Brutus brings honor to their cause against Caesar - everyone in the play understands this - and that is why Cassius believes that Brutus is absolutely essential in order for their plot to succeed. But it might be Brutus' sense of honor that prevents him from thinking logically about certain details of the plot. For instance, the night before they plan to murder Caesar, Cassius suggests that they should kill Antony also. Brutus falsely believes that Antony will pose no threat, but more importantly that killing Antony will bring dishonor to their noble action of killing a tyrant. Later on, after they succeed in murdering Caesar on the senate house floor, Brutus allows Antony to speak at Caesar's funeral unsupervised. Antony turns out to be a formidable foe, and his speech at Caesar's funeral successfully turns the people against Brutus and the conspirators.
Driven out of Rome, Brutus and the others gather their armies together to fight against Antony and Octavius. The relationship between Brutus and Cassius begins to fall apart in the course of raising their armies, but they manage to reconcile their differences in time to mount an assault against their foes. Before the battle on the field of Philippi, the ghost of Caesar visits Brutus twice, which Brutus reads as a sign that he will lose at Philippi. Although Brutus leads his half of the army to victory over the army of Octavius, Antony's army defeats Cassius. Brutus then leads his forces against Antony, but Antony's army prevails. Brutus, seeing no way out and refusing to be taken prisoner, decides to kill himself.

Caius Cassius
An important statesman of Rome, he is the brother-in-law to Brutus by his marriage to Brutus' sister. While Brutus receives the credit for making the assassination plot against Caesar honorable, Cassius receives the blame for the plot appearing so deceitful. And with good reason: Cassius is a master of using people to further his own ends. When Cassius recruits two people to join the conspiracy, Brutus and Casca, he convinces them by playing on their weaknesses. Cassius knows that Brutus feels an overwhelming responsibility to save Rome from Caesar's tyranny, and Cassius pushes Brutus to action by making Brutus feel guilty and by forging letters from various citizens of Rome pleading Brutus to strike against Caesar. Cassius also knows that Casca is proud and stupid, and so a simple challenge to Casca's courage is all that he needs to convince Casca to join them.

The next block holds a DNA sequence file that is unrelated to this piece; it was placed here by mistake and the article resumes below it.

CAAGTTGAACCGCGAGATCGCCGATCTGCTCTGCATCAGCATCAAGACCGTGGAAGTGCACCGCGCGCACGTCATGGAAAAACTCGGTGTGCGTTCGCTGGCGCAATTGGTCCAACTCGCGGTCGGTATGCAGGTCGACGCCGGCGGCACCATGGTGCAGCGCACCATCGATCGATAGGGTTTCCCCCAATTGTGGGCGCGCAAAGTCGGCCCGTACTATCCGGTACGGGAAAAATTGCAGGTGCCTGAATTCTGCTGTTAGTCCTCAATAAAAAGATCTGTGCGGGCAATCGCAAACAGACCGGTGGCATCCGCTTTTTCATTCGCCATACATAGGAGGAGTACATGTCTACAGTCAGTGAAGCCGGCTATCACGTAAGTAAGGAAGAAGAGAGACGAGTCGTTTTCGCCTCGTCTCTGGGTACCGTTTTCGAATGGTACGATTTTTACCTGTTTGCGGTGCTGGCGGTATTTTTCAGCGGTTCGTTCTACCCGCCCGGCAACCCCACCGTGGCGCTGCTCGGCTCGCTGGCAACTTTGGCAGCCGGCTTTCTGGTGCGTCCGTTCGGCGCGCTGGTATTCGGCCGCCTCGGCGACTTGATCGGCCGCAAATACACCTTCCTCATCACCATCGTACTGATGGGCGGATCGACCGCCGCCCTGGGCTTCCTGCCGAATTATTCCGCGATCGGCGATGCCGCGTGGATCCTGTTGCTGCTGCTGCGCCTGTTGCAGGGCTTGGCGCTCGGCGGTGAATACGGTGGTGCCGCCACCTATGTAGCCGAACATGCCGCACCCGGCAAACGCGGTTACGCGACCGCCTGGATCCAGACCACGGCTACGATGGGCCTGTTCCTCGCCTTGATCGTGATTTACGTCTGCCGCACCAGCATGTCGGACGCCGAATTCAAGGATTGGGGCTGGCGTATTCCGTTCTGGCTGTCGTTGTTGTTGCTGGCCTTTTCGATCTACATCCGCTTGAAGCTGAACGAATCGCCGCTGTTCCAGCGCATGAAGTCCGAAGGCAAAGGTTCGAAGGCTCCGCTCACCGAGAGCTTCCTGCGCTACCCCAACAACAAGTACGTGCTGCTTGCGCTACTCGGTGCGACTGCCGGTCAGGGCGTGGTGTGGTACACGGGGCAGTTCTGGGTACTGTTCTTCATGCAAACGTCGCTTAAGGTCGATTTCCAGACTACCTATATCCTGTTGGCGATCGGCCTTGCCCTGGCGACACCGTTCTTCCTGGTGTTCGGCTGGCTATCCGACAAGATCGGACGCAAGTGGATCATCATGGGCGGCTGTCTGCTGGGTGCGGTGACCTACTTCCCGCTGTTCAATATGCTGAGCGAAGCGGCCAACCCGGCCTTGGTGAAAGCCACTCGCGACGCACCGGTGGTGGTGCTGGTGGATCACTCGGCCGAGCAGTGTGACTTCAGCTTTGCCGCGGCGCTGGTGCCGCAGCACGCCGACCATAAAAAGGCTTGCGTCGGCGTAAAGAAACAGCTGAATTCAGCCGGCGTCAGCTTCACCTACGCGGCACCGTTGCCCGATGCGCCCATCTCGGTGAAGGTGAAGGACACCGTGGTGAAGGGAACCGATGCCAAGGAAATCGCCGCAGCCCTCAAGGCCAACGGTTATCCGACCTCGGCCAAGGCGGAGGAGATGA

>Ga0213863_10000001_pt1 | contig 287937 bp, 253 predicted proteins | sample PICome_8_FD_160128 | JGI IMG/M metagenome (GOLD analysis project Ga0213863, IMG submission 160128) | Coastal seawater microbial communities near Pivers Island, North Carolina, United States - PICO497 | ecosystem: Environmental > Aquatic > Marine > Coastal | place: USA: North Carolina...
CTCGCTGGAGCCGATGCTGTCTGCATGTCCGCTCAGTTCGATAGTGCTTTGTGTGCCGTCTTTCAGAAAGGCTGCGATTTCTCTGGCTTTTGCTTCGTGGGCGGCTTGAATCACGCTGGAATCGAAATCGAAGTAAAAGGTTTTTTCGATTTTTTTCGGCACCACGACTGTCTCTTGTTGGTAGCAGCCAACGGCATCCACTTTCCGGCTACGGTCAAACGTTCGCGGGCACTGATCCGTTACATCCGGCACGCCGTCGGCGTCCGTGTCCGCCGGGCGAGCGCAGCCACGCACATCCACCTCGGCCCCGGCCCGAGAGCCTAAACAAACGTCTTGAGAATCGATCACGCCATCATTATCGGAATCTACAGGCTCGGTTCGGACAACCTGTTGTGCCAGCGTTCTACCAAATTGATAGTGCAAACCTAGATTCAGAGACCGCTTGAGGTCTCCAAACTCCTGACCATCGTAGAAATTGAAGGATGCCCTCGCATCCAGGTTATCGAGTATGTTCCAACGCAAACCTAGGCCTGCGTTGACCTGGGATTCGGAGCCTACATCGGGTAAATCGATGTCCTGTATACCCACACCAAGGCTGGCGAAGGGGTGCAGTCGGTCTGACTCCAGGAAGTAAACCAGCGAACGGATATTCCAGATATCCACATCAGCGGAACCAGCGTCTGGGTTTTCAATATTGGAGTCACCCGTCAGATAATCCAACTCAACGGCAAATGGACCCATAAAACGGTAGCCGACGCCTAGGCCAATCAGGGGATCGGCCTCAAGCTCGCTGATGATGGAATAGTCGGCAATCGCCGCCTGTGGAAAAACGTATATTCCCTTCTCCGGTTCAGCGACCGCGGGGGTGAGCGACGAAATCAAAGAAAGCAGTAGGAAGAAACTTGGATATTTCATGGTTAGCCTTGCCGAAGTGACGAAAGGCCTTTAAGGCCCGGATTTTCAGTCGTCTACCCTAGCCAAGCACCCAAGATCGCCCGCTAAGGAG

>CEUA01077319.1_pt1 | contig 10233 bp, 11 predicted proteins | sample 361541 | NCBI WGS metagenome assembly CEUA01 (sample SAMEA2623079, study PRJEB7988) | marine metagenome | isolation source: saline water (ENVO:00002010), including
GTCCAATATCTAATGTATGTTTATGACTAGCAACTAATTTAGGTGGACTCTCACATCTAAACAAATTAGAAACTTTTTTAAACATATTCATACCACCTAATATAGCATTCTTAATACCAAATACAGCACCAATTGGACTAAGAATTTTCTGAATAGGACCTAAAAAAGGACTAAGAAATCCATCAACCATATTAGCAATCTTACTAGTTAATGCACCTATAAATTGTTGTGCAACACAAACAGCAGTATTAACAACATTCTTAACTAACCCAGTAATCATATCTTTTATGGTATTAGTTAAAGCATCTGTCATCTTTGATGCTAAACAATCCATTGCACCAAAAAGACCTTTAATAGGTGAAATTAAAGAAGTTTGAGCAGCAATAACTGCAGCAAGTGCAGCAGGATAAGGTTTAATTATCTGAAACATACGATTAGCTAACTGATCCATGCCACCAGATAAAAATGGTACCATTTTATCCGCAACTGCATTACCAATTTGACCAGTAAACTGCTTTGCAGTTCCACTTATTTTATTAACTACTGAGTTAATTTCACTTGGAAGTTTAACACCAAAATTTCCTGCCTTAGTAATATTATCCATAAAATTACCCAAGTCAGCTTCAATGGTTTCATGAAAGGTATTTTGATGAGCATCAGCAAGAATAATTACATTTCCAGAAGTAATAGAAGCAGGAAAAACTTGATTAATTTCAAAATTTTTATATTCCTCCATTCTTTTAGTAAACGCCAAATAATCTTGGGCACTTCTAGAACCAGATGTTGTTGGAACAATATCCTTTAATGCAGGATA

As soon as Cassius brings Brutus on board to the conspiracy, Brutus takes full control and makes all the decisions, much to Cassius' distress. Cassius and Brutus disagree on nearly every issue, but Cassius always yields to Brutus even when he believes that Brutus is wrong. Cassius says that when they assassinate Caesar, they should kill Antony, too. Brutus believes that killing Antony would not be honorable, and they let Antony live. After they murder Caesar, Cassius also says to Brutus that they shouldn't let Antony speak at Caesar's funeral, but Brutus says that he is harmless. Antony is almost solely responsible for their banishment from Rome and their subsequent defeat at Philippi. Before marching to Philippi, Cassius says that they should wait for Antony and Octavius to come to them. Brutus reasons that it would be favorable if they went on the offensive, and they end up marching to their deaths.